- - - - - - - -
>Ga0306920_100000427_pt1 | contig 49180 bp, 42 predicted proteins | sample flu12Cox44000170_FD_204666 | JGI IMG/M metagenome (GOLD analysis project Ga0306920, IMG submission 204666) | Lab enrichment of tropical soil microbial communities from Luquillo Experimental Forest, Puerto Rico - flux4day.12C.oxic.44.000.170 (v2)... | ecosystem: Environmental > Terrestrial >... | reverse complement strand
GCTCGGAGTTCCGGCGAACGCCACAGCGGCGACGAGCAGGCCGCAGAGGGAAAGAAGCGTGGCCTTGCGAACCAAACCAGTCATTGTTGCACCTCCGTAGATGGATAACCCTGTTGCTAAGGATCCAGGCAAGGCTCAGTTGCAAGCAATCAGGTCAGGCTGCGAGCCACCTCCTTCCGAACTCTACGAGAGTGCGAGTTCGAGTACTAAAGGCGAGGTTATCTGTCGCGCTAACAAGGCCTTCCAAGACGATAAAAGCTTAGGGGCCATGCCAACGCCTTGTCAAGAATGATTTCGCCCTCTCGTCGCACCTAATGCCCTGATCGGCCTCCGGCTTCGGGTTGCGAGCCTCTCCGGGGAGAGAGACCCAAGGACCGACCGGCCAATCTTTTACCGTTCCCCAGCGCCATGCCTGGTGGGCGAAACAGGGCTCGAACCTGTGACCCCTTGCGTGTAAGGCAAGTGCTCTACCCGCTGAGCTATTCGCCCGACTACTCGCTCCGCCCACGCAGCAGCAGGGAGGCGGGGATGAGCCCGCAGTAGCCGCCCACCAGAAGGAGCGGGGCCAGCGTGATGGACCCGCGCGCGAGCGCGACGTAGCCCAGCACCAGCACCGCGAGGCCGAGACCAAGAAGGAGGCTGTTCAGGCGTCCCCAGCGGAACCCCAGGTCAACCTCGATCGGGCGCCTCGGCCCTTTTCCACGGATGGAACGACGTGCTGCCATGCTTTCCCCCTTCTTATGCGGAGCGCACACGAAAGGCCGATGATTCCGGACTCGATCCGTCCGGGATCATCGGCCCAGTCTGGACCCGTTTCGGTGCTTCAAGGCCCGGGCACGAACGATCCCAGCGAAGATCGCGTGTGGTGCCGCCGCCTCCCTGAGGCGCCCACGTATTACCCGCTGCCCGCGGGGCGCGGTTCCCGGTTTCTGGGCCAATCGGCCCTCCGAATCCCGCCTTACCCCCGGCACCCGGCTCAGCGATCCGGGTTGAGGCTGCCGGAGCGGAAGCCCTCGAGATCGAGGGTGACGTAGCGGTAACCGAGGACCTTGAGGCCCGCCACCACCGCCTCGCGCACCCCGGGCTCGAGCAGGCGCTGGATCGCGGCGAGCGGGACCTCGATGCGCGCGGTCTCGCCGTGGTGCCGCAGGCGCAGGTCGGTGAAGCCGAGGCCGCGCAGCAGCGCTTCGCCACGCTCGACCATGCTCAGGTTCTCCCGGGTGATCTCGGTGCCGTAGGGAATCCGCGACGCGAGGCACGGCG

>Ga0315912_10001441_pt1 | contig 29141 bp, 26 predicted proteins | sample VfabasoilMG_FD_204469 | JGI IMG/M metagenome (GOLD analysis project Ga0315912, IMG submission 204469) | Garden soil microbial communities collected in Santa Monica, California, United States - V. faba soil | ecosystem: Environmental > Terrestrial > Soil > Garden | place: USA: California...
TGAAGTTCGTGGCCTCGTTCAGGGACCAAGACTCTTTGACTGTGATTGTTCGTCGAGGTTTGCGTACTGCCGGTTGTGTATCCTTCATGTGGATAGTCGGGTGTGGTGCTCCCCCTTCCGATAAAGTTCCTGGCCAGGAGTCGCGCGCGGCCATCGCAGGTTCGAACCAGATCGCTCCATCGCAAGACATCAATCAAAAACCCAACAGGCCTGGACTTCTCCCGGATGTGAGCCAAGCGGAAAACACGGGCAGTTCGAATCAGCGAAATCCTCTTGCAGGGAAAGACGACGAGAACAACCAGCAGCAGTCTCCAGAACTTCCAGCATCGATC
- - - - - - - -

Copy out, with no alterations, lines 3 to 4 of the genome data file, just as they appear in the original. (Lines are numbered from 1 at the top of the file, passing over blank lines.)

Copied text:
>Ga0315912_10001441_pt1 | contig 29141 bp, 26 predicted proteins | sample VfabasoilMG_FD_204469 | JGI IMG/M metagenome (GOLD analysis project Ga0315912, IMG submission 204469) | Garden soil microbial communities collected in Santa Monica, California, United States - V. faba soil | ecosystem: Environmental > Terrestrial > Soil > Garden | place: USA: California...
TGAAGTTCGTGGCCTCGTTCAGGGACCAAGACTCTTTGACTGTGATTGTTCGTCGAGGTTTGCGTACTGCCGGTTGTGTATCCTTCATGTGGATAGTCGGGTGTGGTGCTCCCCCTTCCGATAAAGTTCCTGGCCAGGAGTCGCGCGCGGCCATCGCAGGTTCGAACCAGATCGCTCCATCGCAAGACATCAATCAAAAACCCAACAGGCCTGGACTTCTCCCGGATGTGAGCCAAGCGGAAAACACGGGCAGTTCGAATCAGCGAAATCCTCTTGCAGGGAAAGACGACGAGAACAACCAGCAGCAGTCTCCAGAACTTCCAGCATCGATC